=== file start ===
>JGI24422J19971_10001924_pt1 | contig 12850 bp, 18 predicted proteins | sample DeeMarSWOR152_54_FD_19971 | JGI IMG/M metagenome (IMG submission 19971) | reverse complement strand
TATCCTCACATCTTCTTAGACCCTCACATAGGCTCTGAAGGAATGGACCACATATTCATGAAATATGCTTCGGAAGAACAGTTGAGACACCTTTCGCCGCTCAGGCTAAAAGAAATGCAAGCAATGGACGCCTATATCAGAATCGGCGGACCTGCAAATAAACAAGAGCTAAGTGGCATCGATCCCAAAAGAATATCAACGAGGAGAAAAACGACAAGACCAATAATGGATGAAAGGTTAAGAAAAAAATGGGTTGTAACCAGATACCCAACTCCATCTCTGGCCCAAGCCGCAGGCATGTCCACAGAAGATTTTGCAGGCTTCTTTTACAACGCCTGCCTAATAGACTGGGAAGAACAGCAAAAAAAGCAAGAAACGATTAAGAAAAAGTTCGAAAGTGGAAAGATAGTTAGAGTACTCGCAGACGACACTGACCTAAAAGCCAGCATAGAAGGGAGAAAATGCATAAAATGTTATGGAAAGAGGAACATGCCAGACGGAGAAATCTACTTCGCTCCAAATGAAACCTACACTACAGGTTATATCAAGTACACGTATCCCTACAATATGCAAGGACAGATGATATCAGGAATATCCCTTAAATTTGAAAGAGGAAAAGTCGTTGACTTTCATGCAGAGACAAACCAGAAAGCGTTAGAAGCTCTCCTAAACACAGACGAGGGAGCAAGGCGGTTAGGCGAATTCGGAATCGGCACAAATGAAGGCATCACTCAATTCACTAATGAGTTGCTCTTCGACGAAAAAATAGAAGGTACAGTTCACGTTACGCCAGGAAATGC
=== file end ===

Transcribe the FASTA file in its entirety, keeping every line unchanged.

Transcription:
>JGI24422J19971_10001924_pt1 | contig 12850 bp, 18 predicted proteins | sample DeeMarSWOR152_54_FD_19971 | JGI IMG/M metagenome (IMG submission 19971) | reverse complement strand
TATCCTCACATCTTCTTAGACCCTCACATAGGCTCTGAAGGAATGGACCACATATTCATGAAATATGCTTCGGAAGAACAGTTGAGACACCTTTCGCCGCTCAGGCTAAAAGAAATGCAAGCAATGGACGCCTATATCAGAATCGGCGGACCTGCAAATAAACAAGAGCTAAGTGGCATCGATCCCAAAAGAATATCAACGAGGAGAAAAACGACAAGACCAATAATGGATGAAAGGTTAAGAAAAAAATGGGTTGTAACCAGATACCCAACTCCATCTCTGGCCCAAGCCGCAGGCATGTCCACAGAAGATTTTGCAGGCTTCTTTTACAACGCCTGCCTAATAGACTGGGAAGAACAGCAAAAAAAGCAAGAAACGATTAAGAAAAAGTTCGAAAGTGGAAAGATAGTTAGAGTACTCGCAGACGACACTGACCTAAAAGCCAGCATAGAAGGGAGAAAATGCATAAAATGTTATGGAAAGAGGAACATGCCAGACGGAGAAATCTACTTCGCTCCAAATGAAACCTACACTACAGGTTATATCAAGTACACGTATCCCTACAATATGCAAGGACAGATGATATCAGGAATATCCCTTAAATTTGAAAGAGGAAAAGTCGTTGACTTTCATGCAGAGACAAACCAGAAAGCGTTAGAAGCTCTCCTAAACACAGACGAGGGAGCAAGGCGGTTAGGCGAATTCGGAATCGGCACAAATGAAGGCATCACTCAATTCACTAATGAGTTGCTCTTCGACGAAAAAATAGAAGGTACAGTTCACGTTACGCCAGGAAATGC